When equal isn’t equitable: Dividing family property in divorce

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A 50-50 split is not always the fairest way to divide family property, but separating spouses will face an uphill battle to convince a judge to award them an unequal share.

Under B.C.’s Family Law Act (FLA), the starting point for dividing family property is that each spouse is entitled to half unless the parties have an agreement stating otherwise. The same goes for the couple’s debts, although neither will be as keen to get their hands on those. The law only allows judges to consider sharing the family property unequally if an equal division would be “significantly unfair.”

When it comes to the division of property, the FLA does not distinguish between married or common-law spouses, so couples living together in a “marriage-like” relationship for more than two years may also be subject to the same rules.

Property division basics

Before getting into an unequal division of family property, let’s look at what goes into the calculation for an equal split.

In general, the FLA classifies family property as anything that the couple owned separately or jointly on their date of separation, regardless of whose name it is in. Depending on the situation, that might include property such as the family home, bank accounts, insurance policies, pensions and investments, or shares in a business.

Importantly, the law recognizes another category of “excluded property” that is not included in the family property. This includes assets that one spouse owned before the relationship started, gifts and inheritances made exclusively to one spouse during the relationship, as well as certain kinds of insurance payouts or trust property.

For the purposes of property division, when excluded property has appreciated over the course of the relationship, only the increase in value may be shared between the parties on separation.

Full disclosure

Both spouses must provide full and frank financial disclosure to each other to ensure that both the family property and excluded property are properly identified and valued.

In many cases, identifying the property at issue is a relatively straightforward task, but it can become more challenging for couples with higher net worth or more complex sets of assets.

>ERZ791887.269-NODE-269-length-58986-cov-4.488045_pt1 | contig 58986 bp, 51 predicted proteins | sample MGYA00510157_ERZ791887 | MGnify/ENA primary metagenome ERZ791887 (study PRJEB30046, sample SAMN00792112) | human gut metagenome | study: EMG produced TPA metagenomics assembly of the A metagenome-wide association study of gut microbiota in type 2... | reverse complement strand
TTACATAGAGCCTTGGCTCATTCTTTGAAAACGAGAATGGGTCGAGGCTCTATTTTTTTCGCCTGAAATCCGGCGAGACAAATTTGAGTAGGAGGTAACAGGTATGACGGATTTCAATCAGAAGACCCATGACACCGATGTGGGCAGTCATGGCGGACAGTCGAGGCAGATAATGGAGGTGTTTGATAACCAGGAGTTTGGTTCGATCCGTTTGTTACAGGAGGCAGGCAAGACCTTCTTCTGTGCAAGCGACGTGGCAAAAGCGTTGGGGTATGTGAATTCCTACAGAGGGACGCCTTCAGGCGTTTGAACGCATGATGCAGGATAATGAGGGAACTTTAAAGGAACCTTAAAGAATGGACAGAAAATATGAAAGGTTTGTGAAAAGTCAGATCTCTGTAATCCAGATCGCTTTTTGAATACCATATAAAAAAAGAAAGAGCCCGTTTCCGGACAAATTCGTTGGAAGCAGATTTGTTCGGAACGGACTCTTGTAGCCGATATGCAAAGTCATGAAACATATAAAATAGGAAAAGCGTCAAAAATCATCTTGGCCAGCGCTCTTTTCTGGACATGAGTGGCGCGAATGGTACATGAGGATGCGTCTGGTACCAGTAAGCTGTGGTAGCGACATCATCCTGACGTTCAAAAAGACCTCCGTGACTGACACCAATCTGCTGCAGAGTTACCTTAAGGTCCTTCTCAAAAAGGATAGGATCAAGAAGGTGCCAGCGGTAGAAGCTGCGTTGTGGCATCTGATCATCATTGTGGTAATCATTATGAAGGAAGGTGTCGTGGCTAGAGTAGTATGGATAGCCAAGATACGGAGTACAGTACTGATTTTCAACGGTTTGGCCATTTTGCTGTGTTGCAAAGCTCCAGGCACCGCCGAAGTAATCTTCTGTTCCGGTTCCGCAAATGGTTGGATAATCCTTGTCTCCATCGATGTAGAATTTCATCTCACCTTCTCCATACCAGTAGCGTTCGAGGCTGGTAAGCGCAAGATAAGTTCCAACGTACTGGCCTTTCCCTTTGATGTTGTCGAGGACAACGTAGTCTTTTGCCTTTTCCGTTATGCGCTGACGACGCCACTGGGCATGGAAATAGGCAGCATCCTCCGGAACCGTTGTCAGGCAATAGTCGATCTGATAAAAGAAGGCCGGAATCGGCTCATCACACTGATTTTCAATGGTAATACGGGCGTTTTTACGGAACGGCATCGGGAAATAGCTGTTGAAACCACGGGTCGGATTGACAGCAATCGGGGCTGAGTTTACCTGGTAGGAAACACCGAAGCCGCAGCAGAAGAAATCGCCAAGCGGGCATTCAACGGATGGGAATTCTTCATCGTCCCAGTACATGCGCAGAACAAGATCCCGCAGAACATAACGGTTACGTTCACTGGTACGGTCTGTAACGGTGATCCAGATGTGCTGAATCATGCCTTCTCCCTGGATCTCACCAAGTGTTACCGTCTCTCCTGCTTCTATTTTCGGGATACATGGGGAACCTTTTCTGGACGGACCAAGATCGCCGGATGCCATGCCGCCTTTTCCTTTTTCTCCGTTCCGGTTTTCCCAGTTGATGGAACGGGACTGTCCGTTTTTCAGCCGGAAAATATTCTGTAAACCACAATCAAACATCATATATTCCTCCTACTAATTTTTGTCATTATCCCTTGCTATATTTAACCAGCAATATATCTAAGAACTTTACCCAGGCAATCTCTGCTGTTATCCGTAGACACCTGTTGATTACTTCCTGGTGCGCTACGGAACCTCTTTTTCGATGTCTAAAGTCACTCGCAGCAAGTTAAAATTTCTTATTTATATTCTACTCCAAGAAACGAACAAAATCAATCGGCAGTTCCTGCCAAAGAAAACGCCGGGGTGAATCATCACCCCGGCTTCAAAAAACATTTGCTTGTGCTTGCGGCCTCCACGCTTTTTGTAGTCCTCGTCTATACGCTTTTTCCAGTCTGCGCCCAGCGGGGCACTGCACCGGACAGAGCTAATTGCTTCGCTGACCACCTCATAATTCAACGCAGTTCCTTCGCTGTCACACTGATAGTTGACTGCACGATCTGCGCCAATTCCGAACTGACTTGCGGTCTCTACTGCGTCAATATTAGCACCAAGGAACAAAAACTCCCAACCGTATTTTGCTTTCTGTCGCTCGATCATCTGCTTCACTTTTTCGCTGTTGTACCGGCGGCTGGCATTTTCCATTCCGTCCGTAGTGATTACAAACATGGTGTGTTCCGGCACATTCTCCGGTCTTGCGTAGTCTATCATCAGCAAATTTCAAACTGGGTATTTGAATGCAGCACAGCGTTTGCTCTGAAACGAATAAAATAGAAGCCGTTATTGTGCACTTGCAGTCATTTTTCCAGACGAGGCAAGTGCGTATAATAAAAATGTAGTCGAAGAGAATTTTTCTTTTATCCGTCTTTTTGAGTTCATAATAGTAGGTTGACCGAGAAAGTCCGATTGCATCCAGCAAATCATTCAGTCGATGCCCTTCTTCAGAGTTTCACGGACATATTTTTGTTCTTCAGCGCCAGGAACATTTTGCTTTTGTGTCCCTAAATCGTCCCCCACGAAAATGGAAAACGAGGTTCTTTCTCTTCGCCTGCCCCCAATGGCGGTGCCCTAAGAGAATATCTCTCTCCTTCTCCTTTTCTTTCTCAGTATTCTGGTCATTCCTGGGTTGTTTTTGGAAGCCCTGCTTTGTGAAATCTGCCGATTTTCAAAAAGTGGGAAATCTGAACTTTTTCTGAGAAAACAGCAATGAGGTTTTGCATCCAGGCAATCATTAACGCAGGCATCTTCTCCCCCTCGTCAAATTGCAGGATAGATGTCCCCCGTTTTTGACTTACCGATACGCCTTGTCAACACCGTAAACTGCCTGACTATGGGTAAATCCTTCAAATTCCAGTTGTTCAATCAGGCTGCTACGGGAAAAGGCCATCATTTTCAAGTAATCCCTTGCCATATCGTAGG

While it may be tempting to hide the complete picture of your finances from your ex after an emotional breakup, playing fast and loose with your disclosure is never a good idea.

Apart from the inherent unfairness, it is also generally pointless since hidden funds can almost always be uncovered, and any judge looking at the case is unlikely to react well to any signs of deception.

High threshold for unequal division

Section 95 of the FLA provides the court with jurisdiction to “order an unequal division of family property or family debt, or both, if it would be significantly unfair” to divide them equally.

The test is a tough one for parties to meet. Judges may consider several factors, including the length of the relationship, a spouse’s contribution to the career or career potential of the other spouse, bad faith behaviour leading to a reduction in property value, as well as any tax liabilities attached to particular sales or transfers of assets.

In addition, judges are allowed to consider the post-separation conduct of a spouse if it caused a significant decrease or increase in the value of family property or family debt “beyond market trends.”

**This post is not intended to be legal advice and should not be taken as such. Please contact McConnan Bion O’Connor & Peterson if you have any questions regarding this post or require assistance or legal advice regarding property division.